Further decarbonisation of transport through a shift to alternative fuels and electro-mobility forms a major part of the European Commission’s strategy for an ‘energy union’, unveiled last week. With transport being responsible for more than 30% of EU energy consumption and a quarter of emissions, the Commission said legislation on ‘decarbonising the transport sector, including an action plan on alternative fuels’ would be put forward in 2017.
Members of the European Parliament's environment committee have backed a 6% limit on land-based biofuels that can count toward the 10% renewable energy target in transport by 2020. Critics say many of these so-called first-generation biofuels drive up global food prices and emit as much carbon as conventional fossil fuel and even more in some cases.
The new Commission appears to be planning to keep EU rules on fuel quality to encourage greener transport fuels after 2020, following an interview given by the new energy commissioner Maroš Šefčovič.
Greenhouse gas emissions in 2012 were 7% lower than they would have been if renewable energy had not made considerable progress in recent years, according to a report from the European Environmental Agency (EEA).
Two new reports have highlighted the continuing massive amounts of money with which the world’s leading industrial nations subsidise fossil fuels, saying they ‘lead to a misallocation of resources’ and ‘rig the game against renewables’.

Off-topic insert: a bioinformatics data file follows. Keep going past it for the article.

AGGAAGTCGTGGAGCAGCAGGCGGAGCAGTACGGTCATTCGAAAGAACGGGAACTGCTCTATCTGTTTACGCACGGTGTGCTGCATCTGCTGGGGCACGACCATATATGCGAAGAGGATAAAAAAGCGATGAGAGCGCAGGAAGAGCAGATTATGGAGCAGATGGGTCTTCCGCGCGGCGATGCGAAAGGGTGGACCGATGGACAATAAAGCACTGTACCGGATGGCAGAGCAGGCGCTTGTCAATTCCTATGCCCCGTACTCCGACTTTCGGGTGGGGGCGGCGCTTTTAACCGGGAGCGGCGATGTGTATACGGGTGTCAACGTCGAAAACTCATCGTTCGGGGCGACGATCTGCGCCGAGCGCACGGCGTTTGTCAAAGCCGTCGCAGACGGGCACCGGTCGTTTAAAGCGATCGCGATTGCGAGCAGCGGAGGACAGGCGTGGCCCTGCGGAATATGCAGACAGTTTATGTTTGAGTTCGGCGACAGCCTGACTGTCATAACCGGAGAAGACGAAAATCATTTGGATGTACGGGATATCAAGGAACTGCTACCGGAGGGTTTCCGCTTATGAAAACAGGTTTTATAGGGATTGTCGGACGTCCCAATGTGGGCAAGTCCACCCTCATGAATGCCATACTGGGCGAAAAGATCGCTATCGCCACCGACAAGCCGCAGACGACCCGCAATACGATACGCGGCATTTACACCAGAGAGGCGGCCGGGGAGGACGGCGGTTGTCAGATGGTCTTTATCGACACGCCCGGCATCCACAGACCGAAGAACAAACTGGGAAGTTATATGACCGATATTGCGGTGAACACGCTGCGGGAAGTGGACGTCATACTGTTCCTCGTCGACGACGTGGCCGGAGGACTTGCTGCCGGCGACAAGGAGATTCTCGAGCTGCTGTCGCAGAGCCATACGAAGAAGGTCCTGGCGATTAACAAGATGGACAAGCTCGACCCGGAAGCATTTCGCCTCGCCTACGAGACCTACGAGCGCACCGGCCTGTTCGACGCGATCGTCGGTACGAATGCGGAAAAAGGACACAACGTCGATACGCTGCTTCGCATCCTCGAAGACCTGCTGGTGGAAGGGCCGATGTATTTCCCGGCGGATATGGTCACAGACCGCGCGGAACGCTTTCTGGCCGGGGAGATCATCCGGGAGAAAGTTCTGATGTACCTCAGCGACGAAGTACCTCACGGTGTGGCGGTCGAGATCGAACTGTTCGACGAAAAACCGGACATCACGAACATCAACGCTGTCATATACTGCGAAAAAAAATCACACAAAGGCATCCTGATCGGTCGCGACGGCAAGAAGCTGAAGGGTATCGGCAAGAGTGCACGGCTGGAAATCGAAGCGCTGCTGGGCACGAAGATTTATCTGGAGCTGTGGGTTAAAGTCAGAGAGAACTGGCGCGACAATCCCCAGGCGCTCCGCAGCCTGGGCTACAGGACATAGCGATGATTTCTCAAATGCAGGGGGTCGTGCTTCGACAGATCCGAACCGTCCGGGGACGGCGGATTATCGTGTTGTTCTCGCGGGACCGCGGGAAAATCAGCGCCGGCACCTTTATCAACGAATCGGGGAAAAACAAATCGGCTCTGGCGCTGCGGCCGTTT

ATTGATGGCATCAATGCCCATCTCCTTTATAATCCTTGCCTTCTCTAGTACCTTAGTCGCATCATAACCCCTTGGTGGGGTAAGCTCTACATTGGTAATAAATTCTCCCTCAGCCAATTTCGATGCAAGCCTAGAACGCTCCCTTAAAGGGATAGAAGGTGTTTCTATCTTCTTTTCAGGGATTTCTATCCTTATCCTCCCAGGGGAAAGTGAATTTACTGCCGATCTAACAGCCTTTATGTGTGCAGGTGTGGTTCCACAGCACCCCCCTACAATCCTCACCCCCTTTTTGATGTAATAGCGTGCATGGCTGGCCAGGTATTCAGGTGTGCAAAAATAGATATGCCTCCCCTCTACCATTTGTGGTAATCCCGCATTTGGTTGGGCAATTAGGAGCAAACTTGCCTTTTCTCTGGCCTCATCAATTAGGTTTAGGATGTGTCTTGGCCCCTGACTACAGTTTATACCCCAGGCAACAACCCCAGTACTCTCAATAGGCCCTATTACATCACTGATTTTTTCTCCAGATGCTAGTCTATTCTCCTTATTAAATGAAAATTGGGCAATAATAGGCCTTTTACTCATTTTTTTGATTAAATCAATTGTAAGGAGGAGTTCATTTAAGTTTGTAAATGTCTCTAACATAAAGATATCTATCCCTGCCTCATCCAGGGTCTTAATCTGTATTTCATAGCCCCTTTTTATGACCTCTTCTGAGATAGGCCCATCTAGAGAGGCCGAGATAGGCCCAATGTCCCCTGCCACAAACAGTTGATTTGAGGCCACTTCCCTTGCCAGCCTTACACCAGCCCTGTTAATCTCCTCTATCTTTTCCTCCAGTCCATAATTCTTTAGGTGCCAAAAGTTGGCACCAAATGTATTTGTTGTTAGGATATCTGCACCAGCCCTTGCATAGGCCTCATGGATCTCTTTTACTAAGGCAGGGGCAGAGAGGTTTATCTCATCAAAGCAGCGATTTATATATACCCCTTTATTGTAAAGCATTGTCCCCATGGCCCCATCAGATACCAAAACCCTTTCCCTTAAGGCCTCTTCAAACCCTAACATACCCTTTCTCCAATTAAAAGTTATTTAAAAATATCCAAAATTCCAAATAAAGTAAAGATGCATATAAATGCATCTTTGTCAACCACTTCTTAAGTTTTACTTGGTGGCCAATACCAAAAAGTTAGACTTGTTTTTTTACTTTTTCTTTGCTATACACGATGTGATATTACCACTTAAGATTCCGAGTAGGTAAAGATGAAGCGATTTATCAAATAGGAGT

EU governments last week agreed three modest targets to cut greenhouse gas emissions, increase the share of renewable energy and improve energy efficiency by 2030. Environmental groups said the goals would not do enough to cut Europe’s dependence on fossil fuels and put it on track to meet its own 2050 climate pledges.
The Commission finally published rules to implement the Fuel Quality Directive (FQD) last month, but environmental campaigners say they will fail to discourage oil companies from using and investing in higher-polluting oil such as tar sands and coal-to-liquid.
New research from the US has highlighted the dangers for the fight against climate change if the EU does nothing to reduce dependence on dirty oil such as Canadian tar sands. The US Natural Resources Defense Council (NRDC) says if the EU Fuel Quality Directive is not comprehensively implemented, the amount of tar sands oil imported from Canada by 2020 will be 175 times greater than in 2012. This flood of tar sands would increase the carbon intensity of European fuels by 1.5%, making it more difficult and more expensive to meet the FQD’s 6% target by 2020.
Efforts to reduce the amount of food crops used to make transport fuels have suffered a setback with the defeat of a proposal that would have limited how much of the EU’s renewable fuels target could be made up from food-based biofuels. T&E said the proposal “was ugly, but the status quo is even worse”.
Hopes of having the full social and environmental effects of biofuels reflected in EU legislation before 2020 are fading after another round of negotiations led to further weakening of the European Commission’s proposal. With an agreement likely in the Council of Ministers next month, it looks as if the requirement for member states to report the effects of indirect land-use change (ILUC) will be further weakened. Also, food-based biofuels that are worse for climate change than traditional petrol and diesel will be allowed to increase by 50% from today’s levels and will not be capped under the Fuel Quality Directive (FQD).